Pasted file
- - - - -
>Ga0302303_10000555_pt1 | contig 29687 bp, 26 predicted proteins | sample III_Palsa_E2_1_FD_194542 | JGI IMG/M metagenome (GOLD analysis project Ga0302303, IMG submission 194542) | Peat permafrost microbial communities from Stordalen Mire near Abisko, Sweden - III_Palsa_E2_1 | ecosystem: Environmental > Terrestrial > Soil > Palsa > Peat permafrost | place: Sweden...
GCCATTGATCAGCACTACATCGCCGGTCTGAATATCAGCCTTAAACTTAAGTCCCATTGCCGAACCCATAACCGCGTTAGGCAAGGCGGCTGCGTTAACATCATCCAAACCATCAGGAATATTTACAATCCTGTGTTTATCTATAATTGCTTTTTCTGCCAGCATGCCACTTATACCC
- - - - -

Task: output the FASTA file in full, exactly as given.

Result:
>Ga0302303_10000555_pt1 | contig 29687 bp, 26 predicted proteins | sample III_Palsa_E2_1_FD_194542 | JGI IMG/M metagenome (GOLD analysis project Ga0302303, IMG submission 194542) | Peat permafrost microbial communities from Stordalen Mire near Abisko, Sweden - III_Palsa_E2_1 | ecosystem: Environmental > Terrestrial > Soil > Palsa > Peat permafrost | place: Sweden...
GCCATTGATCAGCACTACATCGCCGGTCTGAATATCAGCCTTAAACTTAAGTCCCATTGCCGAACCCATAACCGCGTTAGGCAAGGCGGCTGCGTTAACATCATCCAAACCATCAGGAATATTTACAATCCTGTGTTTATCTATAATTGCTTTTTCTGCCAGCATGCCACTTATACCC